• Linux Terminal Shortcut Cheat Sheet

        Using the Linux terminal, you can be more productive and fast to complete the task by the knowledge of the terminal shortcut commands. By using the terminal shortcut commands, you can accomplish the required task within a short period of time compared to a normal user who does not use shortcuts.

        There are many such terminal shortcut commands. Be sure to master those shortcuts to be a better linux user. Such commands can be used on Shell-like Bash which is also available by default on Linux distributions such as Ubuntu.

        In this article, we are going to show such terminal shortcut commands on Ubuntu 20.04 LTS server. We are going to elaborate on those commands on the following points.

      • How to Install OpenJDK 18 on Ubuntu 22.04 LTS - LinuxCapable

        Java is a general-purpose, class-based, object-oriented multipurpose programming language that is popular due to the design of having lesser implementation dependencies, meaning that the compiled Java code can be run on all platforms that support Java without the need for recompilation. Java is also fast, secure, and reliable, therefore. It is widely used for developing Java applications in laptops, data centers, game consoles, scientific supercomputers, cell phones, etc.

        The tutorial will install the OpenJDK version instead of the default Oracle JDK. The difference between these two is licensing. OpenJDK is an entirely free open-source Java with a GNU General Public License, and Oracle JDK requires a commercial license under the Oracle Binary Code License Agreement. Other differences are release schedules and other factors that come into play; however, performance is pretty much the same.

        In the following tutorial, you will learn how to install the latest OpenJDK 18 LTS on Ubuntu 22.04 LTS Jammy Jellyfish.

      • How to Install Brasero on Ubuntu 20.04 – OSNote

        Learn how to install OpenJDK 18 on Ubuntu 22.04 or as it is better known as OpenJava 18 with complete instructions and example commands.

      • How to Generate SSL Certificates on Linux Using OpenSSL

        The process of generating SSL/TLS certificates is a common task for many Linux system administrators. Luckily, even if you are not an administrator, it is easy to do so using OpenSSL, an open-source tool that is installed by default on many Linux distributions. Here we explain what OpenSSL is, how to install it, and most importantly, how to use it to generate SSL and TLS certificates on your system.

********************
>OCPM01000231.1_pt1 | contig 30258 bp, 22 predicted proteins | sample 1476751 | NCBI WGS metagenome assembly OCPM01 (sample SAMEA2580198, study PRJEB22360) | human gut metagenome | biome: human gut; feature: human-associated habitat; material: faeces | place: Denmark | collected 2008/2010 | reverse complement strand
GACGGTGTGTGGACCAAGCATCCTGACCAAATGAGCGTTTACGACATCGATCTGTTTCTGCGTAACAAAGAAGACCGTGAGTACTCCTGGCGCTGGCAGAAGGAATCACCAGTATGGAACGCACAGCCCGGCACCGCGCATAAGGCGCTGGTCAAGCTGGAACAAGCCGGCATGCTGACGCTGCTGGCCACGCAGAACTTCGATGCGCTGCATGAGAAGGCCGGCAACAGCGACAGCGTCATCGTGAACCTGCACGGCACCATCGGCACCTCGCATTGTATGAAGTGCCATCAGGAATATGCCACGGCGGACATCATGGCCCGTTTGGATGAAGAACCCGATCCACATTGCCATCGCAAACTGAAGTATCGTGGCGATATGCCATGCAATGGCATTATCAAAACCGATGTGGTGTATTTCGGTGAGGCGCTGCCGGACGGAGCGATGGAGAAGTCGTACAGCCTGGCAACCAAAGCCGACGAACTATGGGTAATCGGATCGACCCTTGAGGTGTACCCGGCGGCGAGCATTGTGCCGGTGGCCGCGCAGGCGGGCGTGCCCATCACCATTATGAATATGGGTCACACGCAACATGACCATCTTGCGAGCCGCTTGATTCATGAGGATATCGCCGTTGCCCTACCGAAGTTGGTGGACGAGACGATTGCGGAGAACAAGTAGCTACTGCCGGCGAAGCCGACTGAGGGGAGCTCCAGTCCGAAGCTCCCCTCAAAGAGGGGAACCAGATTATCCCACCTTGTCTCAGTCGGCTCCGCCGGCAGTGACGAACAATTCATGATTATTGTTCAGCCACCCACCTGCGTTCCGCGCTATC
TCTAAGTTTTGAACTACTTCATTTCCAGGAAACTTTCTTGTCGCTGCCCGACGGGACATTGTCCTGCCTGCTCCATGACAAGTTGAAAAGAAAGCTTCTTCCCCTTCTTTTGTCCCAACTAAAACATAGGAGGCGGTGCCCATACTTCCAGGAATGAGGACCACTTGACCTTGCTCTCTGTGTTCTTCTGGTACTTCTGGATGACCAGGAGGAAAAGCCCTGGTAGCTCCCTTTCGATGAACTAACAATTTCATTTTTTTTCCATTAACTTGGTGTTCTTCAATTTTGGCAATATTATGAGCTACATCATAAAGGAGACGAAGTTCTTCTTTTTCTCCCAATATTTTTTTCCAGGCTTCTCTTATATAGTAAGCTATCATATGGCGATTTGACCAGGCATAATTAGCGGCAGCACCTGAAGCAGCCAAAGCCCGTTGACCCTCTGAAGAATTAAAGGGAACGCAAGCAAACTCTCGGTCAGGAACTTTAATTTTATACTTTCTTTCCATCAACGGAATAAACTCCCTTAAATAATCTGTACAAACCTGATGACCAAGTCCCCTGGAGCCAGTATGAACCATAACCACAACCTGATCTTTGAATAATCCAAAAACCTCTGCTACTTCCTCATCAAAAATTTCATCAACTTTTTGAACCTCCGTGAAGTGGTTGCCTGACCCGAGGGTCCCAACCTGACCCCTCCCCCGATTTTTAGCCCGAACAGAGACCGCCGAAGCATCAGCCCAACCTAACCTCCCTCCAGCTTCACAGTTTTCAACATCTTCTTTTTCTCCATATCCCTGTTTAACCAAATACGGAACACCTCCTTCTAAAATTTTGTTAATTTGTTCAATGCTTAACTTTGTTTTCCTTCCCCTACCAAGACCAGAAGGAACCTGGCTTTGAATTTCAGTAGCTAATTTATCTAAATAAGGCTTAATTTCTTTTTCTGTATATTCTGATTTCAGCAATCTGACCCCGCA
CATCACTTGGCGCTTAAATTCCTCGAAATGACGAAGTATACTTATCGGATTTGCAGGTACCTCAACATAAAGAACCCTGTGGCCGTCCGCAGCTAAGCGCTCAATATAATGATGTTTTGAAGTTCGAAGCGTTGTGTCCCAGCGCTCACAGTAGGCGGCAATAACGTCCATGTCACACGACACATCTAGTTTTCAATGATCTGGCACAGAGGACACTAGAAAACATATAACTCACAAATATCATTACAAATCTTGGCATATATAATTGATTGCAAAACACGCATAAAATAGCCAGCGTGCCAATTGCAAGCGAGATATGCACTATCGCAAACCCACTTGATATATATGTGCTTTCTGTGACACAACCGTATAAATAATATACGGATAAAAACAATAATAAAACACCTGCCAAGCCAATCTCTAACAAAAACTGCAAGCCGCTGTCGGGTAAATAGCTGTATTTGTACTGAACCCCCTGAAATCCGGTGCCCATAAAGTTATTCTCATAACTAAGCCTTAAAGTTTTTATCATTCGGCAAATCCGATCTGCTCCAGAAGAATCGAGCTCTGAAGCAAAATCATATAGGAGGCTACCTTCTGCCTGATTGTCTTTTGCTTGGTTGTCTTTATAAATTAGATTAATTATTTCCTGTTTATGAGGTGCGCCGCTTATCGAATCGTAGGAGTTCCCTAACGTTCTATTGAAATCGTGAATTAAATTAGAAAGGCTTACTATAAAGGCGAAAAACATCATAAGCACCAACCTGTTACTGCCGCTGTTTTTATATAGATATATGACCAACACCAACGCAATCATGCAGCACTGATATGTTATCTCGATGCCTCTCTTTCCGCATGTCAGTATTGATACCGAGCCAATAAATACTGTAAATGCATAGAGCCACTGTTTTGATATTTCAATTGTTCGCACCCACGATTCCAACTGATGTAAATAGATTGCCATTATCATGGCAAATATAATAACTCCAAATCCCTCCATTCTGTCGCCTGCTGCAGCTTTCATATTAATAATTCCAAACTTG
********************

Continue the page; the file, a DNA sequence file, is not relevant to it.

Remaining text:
• How to use grep to search for strings in files on the Linux shell

        The grep command, which stands for global regular expression print, is one of the most versatile commands in a Linux terminal environment. It is an extremely powerful program that allows the user to sort input according to complex rules, which makes it a very popular link in numerous command chains. The grep command is primarily used to search a text or file for lines that contain a match to the specified words/strings. By default, grep displays the matched lines, and it can be used to search for lines of text that match one or more regular expressions, and it outputs only the matched lines.

      • How to install MassOS 2022.02.2 - Invidious
      • How to Install Zorin OS on Your Computer From USB

        If you're looking to get into using Linux for the first time, or if your previous attempts weren't pleasant, then Zorin OS is the best distro to try. Zorin OS does a good job at showing Linux's friendly face to new users and might be the one distribution that gets you to become a Linux user.

        Aside from the interface, the installation process of Zorin OS is also user-friendly. You don't need to know any code, and there are no complicated matters. In this article, we take a look at Zorin OS and walk you through the installation process.

      • How to Install GNU G++ (C++) Compiler and Toolchain on Ubuntu 20.04 – VITUX